by Dish Staff
Jake Sherman and Anna Palmer present the latest on women’s attitudes towards the GOP:
Women are “barely receptive” to Republicans’ policies, and the party does “especially poorly” with women in the Northeast and Midwest, according to an internal Crossroads GPS and American Action Network report obtained by POLITICO. It was presented to a small number of senior aides this month on Capitol Hill, according to multiple sources.
Jamie Fuller observes that this “is not a new problem”:
After the 2012 election, the Republican National Committee said the party needed to have a renewed focus on women-oriented policy and outreach if it wanted to succeed in the future. Republican outreach to women has been newsworthy for far longer than that, though — like 100 years longer.
Here’s a New York Times article from June 22, 1919, about a conference titled, “How to make women feel at home in the Republican Party.”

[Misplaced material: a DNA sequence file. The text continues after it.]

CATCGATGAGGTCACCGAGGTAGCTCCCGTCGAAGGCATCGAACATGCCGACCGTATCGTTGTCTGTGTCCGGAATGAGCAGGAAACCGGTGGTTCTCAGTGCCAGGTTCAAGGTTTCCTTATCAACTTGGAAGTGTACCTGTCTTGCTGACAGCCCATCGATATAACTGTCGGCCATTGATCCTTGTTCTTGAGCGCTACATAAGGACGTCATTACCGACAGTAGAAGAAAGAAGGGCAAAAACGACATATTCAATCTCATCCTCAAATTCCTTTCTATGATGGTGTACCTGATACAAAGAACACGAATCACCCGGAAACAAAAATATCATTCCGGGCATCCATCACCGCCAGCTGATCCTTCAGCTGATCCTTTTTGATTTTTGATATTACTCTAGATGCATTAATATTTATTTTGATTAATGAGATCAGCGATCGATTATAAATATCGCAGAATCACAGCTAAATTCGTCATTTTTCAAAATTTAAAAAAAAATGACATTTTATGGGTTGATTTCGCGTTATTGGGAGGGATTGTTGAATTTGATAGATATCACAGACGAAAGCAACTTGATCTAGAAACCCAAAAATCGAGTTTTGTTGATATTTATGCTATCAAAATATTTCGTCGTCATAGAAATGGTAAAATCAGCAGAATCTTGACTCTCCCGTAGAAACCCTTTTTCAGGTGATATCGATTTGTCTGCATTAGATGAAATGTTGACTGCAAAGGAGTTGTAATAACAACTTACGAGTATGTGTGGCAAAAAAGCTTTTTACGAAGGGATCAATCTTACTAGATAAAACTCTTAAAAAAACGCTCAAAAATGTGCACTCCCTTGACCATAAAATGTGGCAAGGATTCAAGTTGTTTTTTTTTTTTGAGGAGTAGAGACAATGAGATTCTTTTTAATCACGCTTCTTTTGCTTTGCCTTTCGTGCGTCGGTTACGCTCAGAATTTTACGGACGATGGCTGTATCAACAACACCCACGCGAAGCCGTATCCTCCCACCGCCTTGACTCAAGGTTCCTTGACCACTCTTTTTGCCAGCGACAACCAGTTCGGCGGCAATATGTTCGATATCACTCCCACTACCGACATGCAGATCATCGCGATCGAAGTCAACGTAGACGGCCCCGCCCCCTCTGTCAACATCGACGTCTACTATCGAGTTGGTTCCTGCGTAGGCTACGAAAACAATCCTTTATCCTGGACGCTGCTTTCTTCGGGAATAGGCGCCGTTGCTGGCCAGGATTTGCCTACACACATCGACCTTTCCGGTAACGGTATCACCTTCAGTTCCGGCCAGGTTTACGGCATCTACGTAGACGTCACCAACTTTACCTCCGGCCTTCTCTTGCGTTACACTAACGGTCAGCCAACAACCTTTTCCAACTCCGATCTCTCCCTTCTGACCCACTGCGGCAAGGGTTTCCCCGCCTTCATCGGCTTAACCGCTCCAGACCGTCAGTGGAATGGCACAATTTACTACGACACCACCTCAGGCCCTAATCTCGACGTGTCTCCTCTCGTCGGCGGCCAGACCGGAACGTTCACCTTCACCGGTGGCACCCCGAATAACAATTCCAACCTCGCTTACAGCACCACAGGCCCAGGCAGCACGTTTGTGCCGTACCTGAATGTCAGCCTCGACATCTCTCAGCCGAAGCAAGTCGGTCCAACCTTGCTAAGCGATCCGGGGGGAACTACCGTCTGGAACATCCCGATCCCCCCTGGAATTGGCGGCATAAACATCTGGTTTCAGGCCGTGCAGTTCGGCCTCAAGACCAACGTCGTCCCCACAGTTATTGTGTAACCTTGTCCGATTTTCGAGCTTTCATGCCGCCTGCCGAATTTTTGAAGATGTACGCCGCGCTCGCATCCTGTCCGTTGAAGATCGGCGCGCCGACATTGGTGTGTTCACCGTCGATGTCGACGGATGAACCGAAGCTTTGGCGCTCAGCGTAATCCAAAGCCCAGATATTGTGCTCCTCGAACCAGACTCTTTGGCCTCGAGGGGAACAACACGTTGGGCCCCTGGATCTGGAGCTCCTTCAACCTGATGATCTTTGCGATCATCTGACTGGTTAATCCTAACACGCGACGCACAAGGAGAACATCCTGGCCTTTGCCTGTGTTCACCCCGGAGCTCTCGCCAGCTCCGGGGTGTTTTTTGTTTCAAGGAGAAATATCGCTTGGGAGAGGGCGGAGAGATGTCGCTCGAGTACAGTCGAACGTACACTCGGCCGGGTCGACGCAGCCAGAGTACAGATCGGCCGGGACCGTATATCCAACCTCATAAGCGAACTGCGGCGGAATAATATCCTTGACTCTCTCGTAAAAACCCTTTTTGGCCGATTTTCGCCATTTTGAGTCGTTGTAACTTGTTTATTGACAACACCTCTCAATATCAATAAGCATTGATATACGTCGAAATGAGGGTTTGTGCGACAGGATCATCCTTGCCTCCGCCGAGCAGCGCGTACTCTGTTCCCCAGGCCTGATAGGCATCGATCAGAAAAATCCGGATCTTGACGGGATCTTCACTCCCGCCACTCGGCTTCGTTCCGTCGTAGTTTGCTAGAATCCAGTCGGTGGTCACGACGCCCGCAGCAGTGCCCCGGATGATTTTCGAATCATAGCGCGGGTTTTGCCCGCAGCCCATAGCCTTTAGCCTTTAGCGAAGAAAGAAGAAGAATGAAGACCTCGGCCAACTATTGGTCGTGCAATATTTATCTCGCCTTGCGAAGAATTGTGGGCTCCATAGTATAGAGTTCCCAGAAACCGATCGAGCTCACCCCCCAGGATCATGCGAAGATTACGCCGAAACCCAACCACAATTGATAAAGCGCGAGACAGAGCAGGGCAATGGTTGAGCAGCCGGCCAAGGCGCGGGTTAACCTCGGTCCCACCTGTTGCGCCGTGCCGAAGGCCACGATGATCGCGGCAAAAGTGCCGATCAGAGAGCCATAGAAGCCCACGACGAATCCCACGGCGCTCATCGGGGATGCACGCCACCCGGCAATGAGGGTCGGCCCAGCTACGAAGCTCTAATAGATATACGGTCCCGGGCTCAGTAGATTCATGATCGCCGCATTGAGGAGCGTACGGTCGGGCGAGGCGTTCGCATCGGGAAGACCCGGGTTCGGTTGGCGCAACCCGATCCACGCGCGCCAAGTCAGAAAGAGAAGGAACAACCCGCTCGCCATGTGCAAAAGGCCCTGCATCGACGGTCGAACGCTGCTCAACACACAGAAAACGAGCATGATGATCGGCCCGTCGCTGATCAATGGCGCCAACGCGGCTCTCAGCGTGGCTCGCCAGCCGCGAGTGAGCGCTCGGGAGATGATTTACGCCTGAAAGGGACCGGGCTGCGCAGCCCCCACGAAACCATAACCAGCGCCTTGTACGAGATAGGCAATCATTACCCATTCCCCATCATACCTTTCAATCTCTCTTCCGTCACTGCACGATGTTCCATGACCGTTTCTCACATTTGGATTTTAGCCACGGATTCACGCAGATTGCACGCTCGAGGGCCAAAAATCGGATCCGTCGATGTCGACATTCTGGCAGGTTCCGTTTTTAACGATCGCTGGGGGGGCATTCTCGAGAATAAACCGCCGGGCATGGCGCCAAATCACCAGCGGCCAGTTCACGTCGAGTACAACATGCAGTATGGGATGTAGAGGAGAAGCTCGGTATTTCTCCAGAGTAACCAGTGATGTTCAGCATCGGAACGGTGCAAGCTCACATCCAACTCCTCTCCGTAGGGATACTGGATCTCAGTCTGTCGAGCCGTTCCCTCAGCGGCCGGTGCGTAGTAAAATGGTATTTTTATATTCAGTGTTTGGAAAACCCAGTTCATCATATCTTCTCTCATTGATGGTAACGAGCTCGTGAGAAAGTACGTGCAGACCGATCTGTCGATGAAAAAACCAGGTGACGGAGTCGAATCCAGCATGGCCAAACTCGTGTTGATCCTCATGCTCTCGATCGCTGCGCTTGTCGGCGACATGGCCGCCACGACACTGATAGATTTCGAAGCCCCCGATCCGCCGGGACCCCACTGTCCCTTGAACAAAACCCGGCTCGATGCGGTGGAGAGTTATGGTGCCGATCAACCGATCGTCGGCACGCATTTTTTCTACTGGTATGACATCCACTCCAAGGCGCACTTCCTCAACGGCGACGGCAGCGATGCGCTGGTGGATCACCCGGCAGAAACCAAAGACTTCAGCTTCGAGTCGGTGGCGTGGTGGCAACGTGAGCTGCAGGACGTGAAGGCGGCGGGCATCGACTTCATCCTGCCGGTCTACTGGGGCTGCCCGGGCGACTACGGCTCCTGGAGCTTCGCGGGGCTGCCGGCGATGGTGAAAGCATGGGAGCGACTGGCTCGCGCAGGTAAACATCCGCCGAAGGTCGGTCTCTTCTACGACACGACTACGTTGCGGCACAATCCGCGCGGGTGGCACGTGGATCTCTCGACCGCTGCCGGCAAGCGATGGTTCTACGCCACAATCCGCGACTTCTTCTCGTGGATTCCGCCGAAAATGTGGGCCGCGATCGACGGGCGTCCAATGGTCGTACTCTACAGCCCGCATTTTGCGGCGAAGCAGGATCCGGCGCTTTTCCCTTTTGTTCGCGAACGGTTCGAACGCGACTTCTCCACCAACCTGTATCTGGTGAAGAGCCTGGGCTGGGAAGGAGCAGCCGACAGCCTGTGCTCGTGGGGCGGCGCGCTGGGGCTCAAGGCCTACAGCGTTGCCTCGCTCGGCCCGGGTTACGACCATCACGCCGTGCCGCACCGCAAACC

Amanda Hess offers a tongue-in-cheek interpretation, quipping that if “only the Republicans could explain to these women that they are wrong, their votes would come flooding in”:
Today, R.R. Reno, editor of First Things (a journal that promotes “economic freedom” and a “morally serious culture”), published a very helpful essay illustrating how this fresh new strategy might work in practice. Reno begins his piece with a richly-drawn portrait of a hypothetical female Democratic voter: She is a “single, 35-year-old McKinsey consultant living in suburban Chicago who thinks of herself as vulnerable and votes for enhanced social programs designed to protect against the dangers and uncertainties of life.” (Reno does not specify the number of cats she owns, but for the purposes of this discussion, let’s assume the answer is “several.”) …
In short, Republicans understand women plenty—it’s women who don’t understand themselves. Sounds like a promising strategy that will work with many, many sad single ladies that Republicans have invented in their brains. Next step: Finally granting imaginary women the right to vote.